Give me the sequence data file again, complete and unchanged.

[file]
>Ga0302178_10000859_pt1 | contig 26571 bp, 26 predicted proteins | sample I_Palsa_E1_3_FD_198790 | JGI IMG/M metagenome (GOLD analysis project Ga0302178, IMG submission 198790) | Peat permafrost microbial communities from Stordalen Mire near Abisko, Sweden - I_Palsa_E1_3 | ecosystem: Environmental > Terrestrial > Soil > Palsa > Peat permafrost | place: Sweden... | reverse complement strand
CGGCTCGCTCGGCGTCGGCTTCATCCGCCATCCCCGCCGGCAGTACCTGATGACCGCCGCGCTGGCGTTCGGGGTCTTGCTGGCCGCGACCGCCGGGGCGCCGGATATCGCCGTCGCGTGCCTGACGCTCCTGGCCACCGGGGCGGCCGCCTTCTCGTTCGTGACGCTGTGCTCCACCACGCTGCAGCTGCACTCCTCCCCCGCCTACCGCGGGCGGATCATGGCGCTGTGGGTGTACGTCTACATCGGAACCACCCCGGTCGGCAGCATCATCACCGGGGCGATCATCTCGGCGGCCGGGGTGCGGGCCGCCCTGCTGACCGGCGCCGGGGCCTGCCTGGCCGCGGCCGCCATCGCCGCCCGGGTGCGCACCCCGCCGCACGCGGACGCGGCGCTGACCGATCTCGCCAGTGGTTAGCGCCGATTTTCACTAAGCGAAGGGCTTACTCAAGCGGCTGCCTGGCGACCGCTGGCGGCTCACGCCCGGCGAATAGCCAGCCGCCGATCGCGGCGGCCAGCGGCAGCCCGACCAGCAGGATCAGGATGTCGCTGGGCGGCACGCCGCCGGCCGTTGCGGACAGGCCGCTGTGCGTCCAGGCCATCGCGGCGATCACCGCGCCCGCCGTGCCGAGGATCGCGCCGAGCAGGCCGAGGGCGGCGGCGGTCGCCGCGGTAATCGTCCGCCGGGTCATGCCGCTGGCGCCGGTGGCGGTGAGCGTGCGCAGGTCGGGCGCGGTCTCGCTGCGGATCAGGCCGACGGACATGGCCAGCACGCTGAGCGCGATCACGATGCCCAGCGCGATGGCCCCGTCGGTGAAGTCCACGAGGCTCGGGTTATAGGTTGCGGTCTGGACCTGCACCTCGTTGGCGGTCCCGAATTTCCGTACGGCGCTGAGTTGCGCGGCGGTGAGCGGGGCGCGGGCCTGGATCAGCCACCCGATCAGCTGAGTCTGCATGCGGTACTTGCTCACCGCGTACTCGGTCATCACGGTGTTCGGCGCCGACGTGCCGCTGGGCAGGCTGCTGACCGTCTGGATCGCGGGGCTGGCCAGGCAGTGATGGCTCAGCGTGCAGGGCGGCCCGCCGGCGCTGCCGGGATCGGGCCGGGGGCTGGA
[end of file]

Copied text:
>Ga0302178_10000859_pt1 | contig 26571 bp, 26 predicted proteins | sample I_Palsa_E1_3_FD_198790 | JGI IMG/M metagenome (GOLD analysis project Ga0302178, IMG submission 198790) | Peat permafrost microbial communities from Stordalen Mire near Abisko, Sweden - I_Palsa_E1_3 | ecosystem: Environmental > Terrestrial > Soil > Palsa > Peat permafrost | place: Sweden... | reverse complement strand
CGGCTCGCTCGGCGTCGGCTTCATCCGCCATCCCCGCCGGCAGTACCTGATGACCGCCGCGCTGGCGTTCGGGGTCTTGCTGGCCGCGACCGCCGGGGCGCCGGATATCGCCGTCGCGTGCCTGACGCTCCTGGCCACCGGGGCGGCCGCCTTCTCGTTCGTGACGCTGTGCTCCACCACGCTGCAGCTGCACTCCTCCCCCGCCTACCGCGGGCGGATCATGGCGCTGTGGGTGTACGTCTACATCGGAACCACCCCGGTCGGCAGCATCATCACCGGGGCGATCATCTCGGCGGCCGGGGTGCGGGCCGCCCTGCTGACCGGCGCCGGGGCCTGCCTGGCCGCGGCCGCCATCGCCGCCCGGGTGCGCACCCCGCCGCACGCGGACGCGGCGCTGACCGATCTCGCCAGTGGTTAGCGCCGATTTTCACTAAGCGAAGGGCTTACTCAAGCGGCTGCCTGGCGACCGCTGGCGGCTCACGCCCGGCGAATAGCCAGCCGCCGATCGCGGCGGCCAGCGGCAGCCCGACCAGCAGGATCAGGATGTCGCTGGGCGGCACGCCGCCGGCCGTTGCGGACAGGCCGCTGTGCGTCCAGGCCATCGCGGCGATCACCGCGCCCGCCGTGCCGAGGATCGCGCCGAGCAGGCCGAGGGCGGCGGCGGTCGCCGCGGTAATCGTCCGCCGGGTCATGCCGCTGGCGCCGGTGGCGGTGAGCGTGCGCAGGTCGGGCGCGGTCTCGCTGCGGATCAGGCCGACGGACATGGCCAGCACGCTGAGCGCGATCACGATGCCCAGCGCGATGGCCCCGTCGGTGAAGTCCACGAGGCTCGGGTTATAGGTTGCGGTCTGGACCTGCACCTCGTTGGCGGTCCCGAATTTCCGTACGGCGCTGAGTTGCGCGGCGGTGAGCGGGGCGCGGGCCTGGATCAGCCACCCGATCAGCTGAGTCTGCATGCGGTACTTGCTCACCGCGTACTCGGTCATCACGGTGTTCGGCGCCGACGTGCCGCTGGGCAGGCTGCTGACCGTCTGGATCGCGGGGCTGGCCAGGCAGTGATGGCTCAGCGTGCAGGGCGGCCCGCCGGCGCTGCCGGGATCGGGCCGGGGGCTGGA